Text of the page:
WASHINGTON -- The House approved a $36.5 billion package of disaster relief assistance after a series natural disasters across the U.S. and Caribbean.

The package provides a $4.9 billion loan to keep afloat the territorial governments of Puerto Rico, which is restructuring more than $50 billion of bond debt, and the U.S. Virgin Islands.

Puerto Rico Electric Power Authority workers repair electrical infrastructure damaged from Hurricane Maria at an intersection in Canvanas, Puerto Rico, on Tuesday, Oct. 10. About 89.4% of customers on the island were without power at 11 a.m. Wednesday, an increase from Tuesday when 84% were without electricity.
Puerto Rico Electric Power Authority workers repair electrical infrastructure damaged from Hurricane Maria at an intersection in Canvanas, Puerto Rico, on Tuesday, Oct. 10. About 89.4% of customers on the island were without power at 11 a.m. Wednesday, an increase from Tuesday when 84% were without electricity. Bloomberg News

In a 353-69 vote Thursday the house advanced an aid package that Republican and Democratic lawmakers said constitutes only the second installment in a continuing commitment to provide relief after a series of hurricanes struck Texas, Florida and the Caribbean, and wildfires raged through northern California.

The measure provides $16 billion for the National Flood Insurance Program and $18.7 billion for the Federal Emergency Management Agency’s Disaster Relief Fund, including the loan to Puerto Rico and the U.S.VI. It also provides $576.5 million for wildfires, and $1.27 billion for emergency nutritional assistance for Puerto Rico.

The Senate is expected to take up the legislation after it returns next week from a week long recess and first clears a 2018 budget resolution Republicans want to enact to create a path for tax reform.

Earlier in the day President Trump posted a series of messages on Twitter, concluding with: “We cannot keep FEMA, the Military & the First Responders, who have been amazing (under the most difficult circumstances) in P.R. forever!”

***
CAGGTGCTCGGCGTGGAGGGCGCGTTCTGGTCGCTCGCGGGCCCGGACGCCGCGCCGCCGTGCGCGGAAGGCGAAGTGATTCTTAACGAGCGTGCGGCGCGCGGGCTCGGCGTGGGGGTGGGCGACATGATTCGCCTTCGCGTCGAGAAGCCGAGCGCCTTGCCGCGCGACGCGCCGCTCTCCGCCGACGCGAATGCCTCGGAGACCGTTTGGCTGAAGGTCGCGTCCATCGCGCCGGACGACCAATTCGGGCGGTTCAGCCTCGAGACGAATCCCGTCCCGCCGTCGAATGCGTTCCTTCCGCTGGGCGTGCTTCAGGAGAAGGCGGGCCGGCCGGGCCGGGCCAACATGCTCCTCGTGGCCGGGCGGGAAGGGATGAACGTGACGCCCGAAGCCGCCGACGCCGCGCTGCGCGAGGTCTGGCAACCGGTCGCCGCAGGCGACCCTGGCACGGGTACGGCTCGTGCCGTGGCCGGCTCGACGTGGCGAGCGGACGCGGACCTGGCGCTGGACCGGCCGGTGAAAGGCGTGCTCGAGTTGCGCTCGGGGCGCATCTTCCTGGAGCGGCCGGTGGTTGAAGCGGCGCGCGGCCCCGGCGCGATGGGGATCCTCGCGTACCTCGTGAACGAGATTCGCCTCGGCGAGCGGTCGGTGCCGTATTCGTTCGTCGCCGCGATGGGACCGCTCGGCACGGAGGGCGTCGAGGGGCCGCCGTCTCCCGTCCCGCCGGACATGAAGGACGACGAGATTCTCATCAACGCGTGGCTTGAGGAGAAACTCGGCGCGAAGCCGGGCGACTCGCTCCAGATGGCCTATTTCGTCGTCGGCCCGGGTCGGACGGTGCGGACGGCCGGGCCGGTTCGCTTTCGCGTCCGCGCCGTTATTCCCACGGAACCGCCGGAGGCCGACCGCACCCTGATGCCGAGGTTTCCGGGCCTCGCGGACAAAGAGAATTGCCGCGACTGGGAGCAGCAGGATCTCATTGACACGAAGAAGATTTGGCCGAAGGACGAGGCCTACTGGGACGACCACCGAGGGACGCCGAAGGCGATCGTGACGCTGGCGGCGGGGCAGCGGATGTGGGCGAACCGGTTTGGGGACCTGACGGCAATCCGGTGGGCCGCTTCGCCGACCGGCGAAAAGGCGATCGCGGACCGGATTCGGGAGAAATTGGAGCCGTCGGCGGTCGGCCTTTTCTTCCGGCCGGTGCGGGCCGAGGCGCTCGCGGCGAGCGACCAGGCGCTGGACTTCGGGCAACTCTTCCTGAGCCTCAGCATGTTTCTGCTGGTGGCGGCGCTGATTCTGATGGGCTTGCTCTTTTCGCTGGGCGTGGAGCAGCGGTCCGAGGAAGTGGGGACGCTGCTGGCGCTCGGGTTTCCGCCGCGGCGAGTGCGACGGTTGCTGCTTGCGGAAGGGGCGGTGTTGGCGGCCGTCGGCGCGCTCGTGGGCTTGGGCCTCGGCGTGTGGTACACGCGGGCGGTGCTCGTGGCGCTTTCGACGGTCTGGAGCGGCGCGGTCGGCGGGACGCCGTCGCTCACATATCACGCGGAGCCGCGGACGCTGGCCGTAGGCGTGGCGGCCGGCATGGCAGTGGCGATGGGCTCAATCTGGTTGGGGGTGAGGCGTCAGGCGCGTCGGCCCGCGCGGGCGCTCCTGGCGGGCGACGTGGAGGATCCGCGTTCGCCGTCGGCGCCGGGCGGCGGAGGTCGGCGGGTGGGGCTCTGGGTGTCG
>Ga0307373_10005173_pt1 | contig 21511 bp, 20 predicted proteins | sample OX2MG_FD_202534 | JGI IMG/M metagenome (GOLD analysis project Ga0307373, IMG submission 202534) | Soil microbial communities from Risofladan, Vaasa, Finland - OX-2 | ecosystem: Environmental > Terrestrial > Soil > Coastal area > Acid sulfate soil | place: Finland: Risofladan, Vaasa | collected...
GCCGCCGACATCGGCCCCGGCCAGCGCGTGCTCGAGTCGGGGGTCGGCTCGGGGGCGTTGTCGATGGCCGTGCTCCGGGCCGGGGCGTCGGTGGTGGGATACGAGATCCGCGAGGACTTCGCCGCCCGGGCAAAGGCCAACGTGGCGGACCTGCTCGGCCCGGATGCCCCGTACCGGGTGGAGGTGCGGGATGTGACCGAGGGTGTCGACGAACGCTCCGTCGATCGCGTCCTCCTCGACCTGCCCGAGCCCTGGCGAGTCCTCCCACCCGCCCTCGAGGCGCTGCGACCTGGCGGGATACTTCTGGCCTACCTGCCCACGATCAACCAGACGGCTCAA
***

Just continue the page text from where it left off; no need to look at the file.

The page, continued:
Democratic lawmakers rebuked President Trump during the floor debate.

“Mr. President, do not send a message to any American that we will turn our backs on them,” said House Minority Whip Steny Hoyer, D-Md.. “That is not fair. That is not right.”

Hoyer said he disagreed with Trump “that we are going to leave Puerto Rico or the Virgin Islands [or] any American precipitously before we have done the job we need to do.”

Rep. Nita Lowey of New York, ranking Democrat on the House Appropriations Committee, called Trump’s tweets a “Twitter tantrum.”

“Congress cannot turn its back on recovery, no matter how reckless the president’s outbursts may be, as Americans are suffering and simply trying to survive,” Lowey said.

Rep. Nydia Velazquez, D-N.Y., who was born in Puerto Rico, described Trump’s tweet as “an outrage” and “an insult.’’

“Despite President Trump’s indifference and soft bigotry, we will be there,’’ said Rep. Debbie Wasserman Schultz of Florida, former chairwoman of the Democratic National Committee.

Puerto Rico’s nonvoting Delegate Jenniffer Gonzalez-Colon, who is a Republican, made no reference to Trump’s tweets in her floor speech, choosing instead to praise her colleagues for supporting the disaster aid.

The legislation includes a first-time authorization for residents of both territories to receive food assistance under the Supplemental Nutritional Assistance Program (SNAP) formerly known as food stamps.

Delegate Stacey Plaskett, D-USVI, took a different approach to her floor comments, focusing on what was lacking in the disaster aid package.

The territories remain responsible for the local share of Medicaid health services for the poor, which is 45% in the case of the Virgin Islands, Plaskett said, noting that after Hurricane Katrina struck in 2005, Congress raised the federal share of Medicaid to 100% in the affected areas.

Plaskett said the package does not include Community Development and Social Service block grants, Economic Development Administration funds, supplemental housing assistance or additional funding to repair ports, airports and other infrastructure.

“Due to these back-to-back storms, there is no revenue being generated in the Virgin Islands and Puerto Rico at this time,” Plaskett said. “Our tourism related economy is gone. We will miss this entire year at the very least.”

The hurricanes that struck Puerto Rico and the Virgin Islands have left most residents without fuel, clean water, food, electricity or access to medical care.

“We are witnessing a humanitarian disaster of historic proportions and it will get worse if we do not come together,” Hoyer said.

Two Democratic House lawmakers, concerned that the number of deaths in Puerto Rico may be under-reported, sent a letter to the Department of Homeland Security Thursday asking for an investigation into the death toll.

“Given recent reports suggesting that the death toll is much higher than is being officially acknowledged, we need a swift and thorough investigation to ensure the real magnitude of this crisis is made public,” said the joint letter from Reps. Nydia Velazquez, D-N.Y. and Bennie Thompson, D-Miss.

Gonzalez-Colon said the death toll reached 48 as of Thursday morning.

She also said there remain some communities at the center of the island that are accessible only by air.

And she predicted this disaster is “likely to evolve into a mass exodus of Puerto Ricans to the mainland.’’

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